Her office yesterday released a letter DeLauro sent to Office of Management and Budget Acting Director Jeffrey Zients about what will happen to the program once fiscal year 2013 begins Oct. 1.
From DeLauro's office:
DeLauro Urges Administration to Continue Important Public Health Research
WASHINGTON, DC—Congresswoman Rosa DeLauro (D-CT) today urged the Obama Administration to continue the research funded by the Microbiological Data Program (MDP). The MDP collects data from the states on the safety of produce, data that is important to improving food safety.
The MDP is currently not funded for the fiscal year beginning October 1, despite praise for the program. DeLauro’s letter to Office of Management and Budget Acting Director Jeffrey Zients urges the Administration to reinstate funding for the following year, saying in part “it is unacceptable for this valuable, cost-effective program – and the only program dedicated to improving our understanding of the bacterial contamination of produce – to be eliminated.”
DeLauro is the former senior Democrat on the Agriculture Department and Food and Drug Administration’s funding committee and a longtime champion for food safety. Most recently, she introduced an amendment to this year’s bill funding those departments that would have increased funding for FDA food safety work and restored funding for the MDP.
The letter to Director Zients is as follows:
July 2, 2012
Office of Management and Budget
725 17th Street, NW
Washington, DC 20503
Dear Mr. Zients:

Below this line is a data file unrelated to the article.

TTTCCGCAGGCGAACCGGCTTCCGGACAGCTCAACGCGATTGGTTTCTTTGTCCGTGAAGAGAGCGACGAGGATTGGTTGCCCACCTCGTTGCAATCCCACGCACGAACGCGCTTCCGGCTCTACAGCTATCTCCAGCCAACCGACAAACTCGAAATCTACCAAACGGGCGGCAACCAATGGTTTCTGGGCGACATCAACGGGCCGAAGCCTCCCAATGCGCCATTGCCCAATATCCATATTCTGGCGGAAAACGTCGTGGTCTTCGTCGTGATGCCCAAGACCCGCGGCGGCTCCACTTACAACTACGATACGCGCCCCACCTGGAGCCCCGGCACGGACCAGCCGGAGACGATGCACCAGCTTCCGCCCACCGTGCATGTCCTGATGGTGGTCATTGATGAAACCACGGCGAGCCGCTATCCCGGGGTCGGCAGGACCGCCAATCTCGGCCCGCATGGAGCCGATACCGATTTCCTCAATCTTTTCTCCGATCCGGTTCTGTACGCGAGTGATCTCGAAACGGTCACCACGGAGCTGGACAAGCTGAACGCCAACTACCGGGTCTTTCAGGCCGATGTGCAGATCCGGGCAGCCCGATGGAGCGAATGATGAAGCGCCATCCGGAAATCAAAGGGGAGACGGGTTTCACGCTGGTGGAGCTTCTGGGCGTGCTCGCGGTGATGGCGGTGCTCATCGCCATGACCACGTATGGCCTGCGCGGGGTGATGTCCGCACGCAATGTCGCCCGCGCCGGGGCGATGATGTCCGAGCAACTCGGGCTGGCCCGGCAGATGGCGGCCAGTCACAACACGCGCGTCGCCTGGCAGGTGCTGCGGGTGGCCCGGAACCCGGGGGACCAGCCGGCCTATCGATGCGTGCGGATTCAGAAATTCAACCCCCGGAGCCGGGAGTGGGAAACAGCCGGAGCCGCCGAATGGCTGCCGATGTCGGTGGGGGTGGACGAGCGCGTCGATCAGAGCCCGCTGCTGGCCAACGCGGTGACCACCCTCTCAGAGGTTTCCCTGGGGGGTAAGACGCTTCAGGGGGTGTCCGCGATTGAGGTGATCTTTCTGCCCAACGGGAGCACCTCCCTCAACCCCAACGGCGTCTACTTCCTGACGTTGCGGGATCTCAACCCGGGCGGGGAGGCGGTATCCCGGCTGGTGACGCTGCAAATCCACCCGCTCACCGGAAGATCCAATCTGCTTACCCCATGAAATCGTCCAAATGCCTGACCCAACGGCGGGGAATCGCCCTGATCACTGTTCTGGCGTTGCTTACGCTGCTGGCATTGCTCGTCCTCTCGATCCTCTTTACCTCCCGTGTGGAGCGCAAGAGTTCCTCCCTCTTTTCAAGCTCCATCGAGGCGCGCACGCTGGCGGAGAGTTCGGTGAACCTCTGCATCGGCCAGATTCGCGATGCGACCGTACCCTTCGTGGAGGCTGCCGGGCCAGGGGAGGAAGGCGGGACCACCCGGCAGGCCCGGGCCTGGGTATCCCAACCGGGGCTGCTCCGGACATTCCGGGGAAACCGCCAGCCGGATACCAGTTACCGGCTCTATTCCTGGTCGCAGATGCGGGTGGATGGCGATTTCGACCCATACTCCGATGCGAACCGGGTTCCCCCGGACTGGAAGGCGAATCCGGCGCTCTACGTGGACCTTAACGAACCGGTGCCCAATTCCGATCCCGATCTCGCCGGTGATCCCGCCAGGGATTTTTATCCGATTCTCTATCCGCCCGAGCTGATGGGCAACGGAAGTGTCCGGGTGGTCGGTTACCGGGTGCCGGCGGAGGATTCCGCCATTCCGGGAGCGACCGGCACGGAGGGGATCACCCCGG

I write today to urge you to ensure that the data collected by the Microbiological Data Program continues in the coming fiscal years. Specifically, as the fiscal year 2014 budget request is developed, it is critical that the data currently collected by the Microbiological Data Program (MDP) at the Agricultural Marketing Service of the U.S. Department of Agriculture continue.
Established to address consumer concerns about the safety of produce, the program was implemented in 2001 and operates via agreements with cooperating states. Those states perform a “statistically-based nationwide sampling and testing program” that allows for the “evaluation of trends in microbial contamination of those commodities throughout the years.” Recognizing the value of the data collected by the program, the Administration requested increased funding for the MDP in both Fiscal Year 2011 and Fiscal Year 2012. The Fiscal Year 2013 budget notes that “because MDP baseline data reflects changes in cultivation; harvesting practices; post-harvest handling; and packaging of fresh produce…it can be used to help fine-tune Good Agricultural Practices.”